SPECT on the sidelines

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SPECT on the sidelines

by Diana Bradley, Staff Writer | June 19, 2012
Siemens' Symbia S.
From the June 2012 issue of HealthCare Business News magazine

The standalone SPECT market is facing threats left, right and center. Not only is there the recent medical imaging isotope shortages to contend with, but more and more doctors are migrating to hybrids like SPECT/CT. And positron emission tomography may now be poised to blow SPECT completely out of the water.

As a result, SPECT has seen zero growth and is beginning a downward trend, with an estimated 17.0 million nuclear medicine procedures performed on SPECT or SPECT/CT cameras in 2010, compared to 17.2 million procedures performed in 2007, according to a report released in October by research firm IMV Medical Information Division.

SPECT vs. SPECT/CT

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Chad DeGraaff, product manager at Siemens Healthcare, says his 55-year-old aunt was having chest pains. After carrying out a SPECT study on her heart, doctors discovered a perfusion deficit. Surmising she had a blockage in one of her coronary arteries, they promptly sent her to a cath lab. After the SPECT/CT study that followed, DeGraaff’s aunt was finally able to breathe a sigh of relief as she was deemed A-OK.

“My aunt is not a small person and she has rather large breasts,” he notes. “The study looked to be positive from the nuclear exam study, but because of the amount of breast tissue, the photons couldn’t penetrate through her breast tissue; SPECT/CT allows us to correct for that absorption. If she had a SPECT/CT done from the beginning, they would have said, ‘You’re fine, go home and relax.’”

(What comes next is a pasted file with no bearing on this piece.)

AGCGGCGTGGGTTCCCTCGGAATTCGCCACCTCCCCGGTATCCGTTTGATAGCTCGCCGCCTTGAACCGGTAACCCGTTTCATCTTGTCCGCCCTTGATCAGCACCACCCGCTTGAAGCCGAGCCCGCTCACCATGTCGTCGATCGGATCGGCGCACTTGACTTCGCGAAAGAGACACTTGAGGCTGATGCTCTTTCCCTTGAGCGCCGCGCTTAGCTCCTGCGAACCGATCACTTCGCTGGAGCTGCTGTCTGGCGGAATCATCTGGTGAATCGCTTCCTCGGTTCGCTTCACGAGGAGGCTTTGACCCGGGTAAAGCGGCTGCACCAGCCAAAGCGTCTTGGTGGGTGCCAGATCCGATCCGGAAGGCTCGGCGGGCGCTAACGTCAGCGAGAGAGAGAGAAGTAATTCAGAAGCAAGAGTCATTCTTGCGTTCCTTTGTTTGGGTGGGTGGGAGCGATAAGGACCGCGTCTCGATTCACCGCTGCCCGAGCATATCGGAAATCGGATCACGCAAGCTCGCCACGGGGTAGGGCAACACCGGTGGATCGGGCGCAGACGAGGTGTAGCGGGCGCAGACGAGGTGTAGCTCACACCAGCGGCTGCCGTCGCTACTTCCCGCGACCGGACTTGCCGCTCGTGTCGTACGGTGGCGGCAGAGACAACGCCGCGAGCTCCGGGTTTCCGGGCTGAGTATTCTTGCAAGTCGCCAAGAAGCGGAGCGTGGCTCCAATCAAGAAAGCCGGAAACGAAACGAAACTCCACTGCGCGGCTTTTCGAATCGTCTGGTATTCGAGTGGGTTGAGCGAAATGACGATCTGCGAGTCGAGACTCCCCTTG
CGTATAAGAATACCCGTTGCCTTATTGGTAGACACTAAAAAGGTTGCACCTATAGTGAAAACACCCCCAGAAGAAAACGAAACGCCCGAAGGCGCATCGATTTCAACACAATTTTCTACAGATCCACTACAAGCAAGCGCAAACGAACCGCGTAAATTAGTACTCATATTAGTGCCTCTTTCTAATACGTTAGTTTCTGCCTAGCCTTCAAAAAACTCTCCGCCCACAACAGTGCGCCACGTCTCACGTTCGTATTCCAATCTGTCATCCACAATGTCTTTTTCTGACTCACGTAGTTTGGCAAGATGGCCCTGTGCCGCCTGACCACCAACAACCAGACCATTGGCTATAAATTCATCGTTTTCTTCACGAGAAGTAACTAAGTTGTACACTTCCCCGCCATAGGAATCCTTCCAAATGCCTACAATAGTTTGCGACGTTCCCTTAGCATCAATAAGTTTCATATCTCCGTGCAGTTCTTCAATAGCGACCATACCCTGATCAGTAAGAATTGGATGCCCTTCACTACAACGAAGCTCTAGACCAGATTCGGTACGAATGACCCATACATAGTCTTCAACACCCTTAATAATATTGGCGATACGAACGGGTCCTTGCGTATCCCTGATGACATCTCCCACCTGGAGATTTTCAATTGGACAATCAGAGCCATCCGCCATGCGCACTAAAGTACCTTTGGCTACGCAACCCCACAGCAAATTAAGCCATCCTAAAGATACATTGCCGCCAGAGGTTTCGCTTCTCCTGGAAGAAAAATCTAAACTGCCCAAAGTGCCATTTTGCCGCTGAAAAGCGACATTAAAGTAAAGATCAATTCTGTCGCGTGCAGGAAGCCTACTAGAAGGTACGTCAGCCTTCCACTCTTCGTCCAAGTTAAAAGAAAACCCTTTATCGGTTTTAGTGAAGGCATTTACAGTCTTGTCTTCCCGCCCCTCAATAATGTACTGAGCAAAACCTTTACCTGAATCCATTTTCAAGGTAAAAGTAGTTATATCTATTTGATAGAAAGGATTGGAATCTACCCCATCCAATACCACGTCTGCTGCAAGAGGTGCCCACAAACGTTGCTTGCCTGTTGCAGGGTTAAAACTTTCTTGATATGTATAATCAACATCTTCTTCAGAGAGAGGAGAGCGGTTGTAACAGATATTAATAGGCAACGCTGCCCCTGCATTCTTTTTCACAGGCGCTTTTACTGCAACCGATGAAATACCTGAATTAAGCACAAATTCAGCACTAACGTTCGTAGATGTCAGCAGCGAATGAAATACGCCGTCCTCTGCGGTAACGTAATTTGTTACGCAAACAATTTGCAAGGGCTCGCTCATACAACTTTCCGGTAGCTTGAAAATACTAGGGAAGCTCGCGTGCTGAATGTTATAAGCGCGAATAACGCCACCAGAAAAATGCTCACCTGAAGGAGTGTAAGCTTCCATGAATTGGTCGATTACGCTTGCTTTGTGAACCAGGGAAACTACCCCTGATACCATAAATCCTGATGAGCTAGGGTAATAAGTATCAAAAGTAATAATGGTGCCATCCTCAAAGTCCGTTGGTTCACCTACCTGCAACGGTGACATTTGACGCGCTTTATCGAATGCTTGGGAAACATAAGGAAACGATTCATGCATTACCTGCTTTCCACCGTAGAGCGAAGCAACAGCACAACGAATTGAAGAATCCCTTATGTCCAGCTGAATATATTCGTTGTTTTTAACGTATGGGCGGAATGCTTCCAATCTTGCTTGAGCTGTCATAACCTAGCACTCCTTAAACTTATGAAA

While IMV Medical Information Division’s report states that dual-head SPECT cameras are the most popular camera type being considered, comprising nearly half of planned camera purchases, SPECT/CT are increasingly being adopted, comprising one-third of the planned cameras. There has been a slowly increasing adoption rate toward SPECT/CT year over year, enabling physicians to merge functional imaging from a nuclear medicine study with anatomical information from the CT.

The market’s shift to SPECT/CT has meant more money, as a typical SPECT camera is in the $300,000 range and a SPECT/CT is twice that, according to Satrajit Misra, head of business development and marketing for nuclear medicine at Philips Healthcare.

“SPECT/CT provides better clarity, better localization and better diagnostic confidence for the physician,” says Siemens’ DeGraaff.

But unlike the transition from PET to PET/CT, which seemed to happen overnight, the adoption of SPECT/CT has been a much slower process. The increased cost associated with moving to SPECT/CT, along with reimbursement cuts, has impacted customers’ purchasing decisions. DeGraaff adds that SPECT itself is not yet completely redundant.

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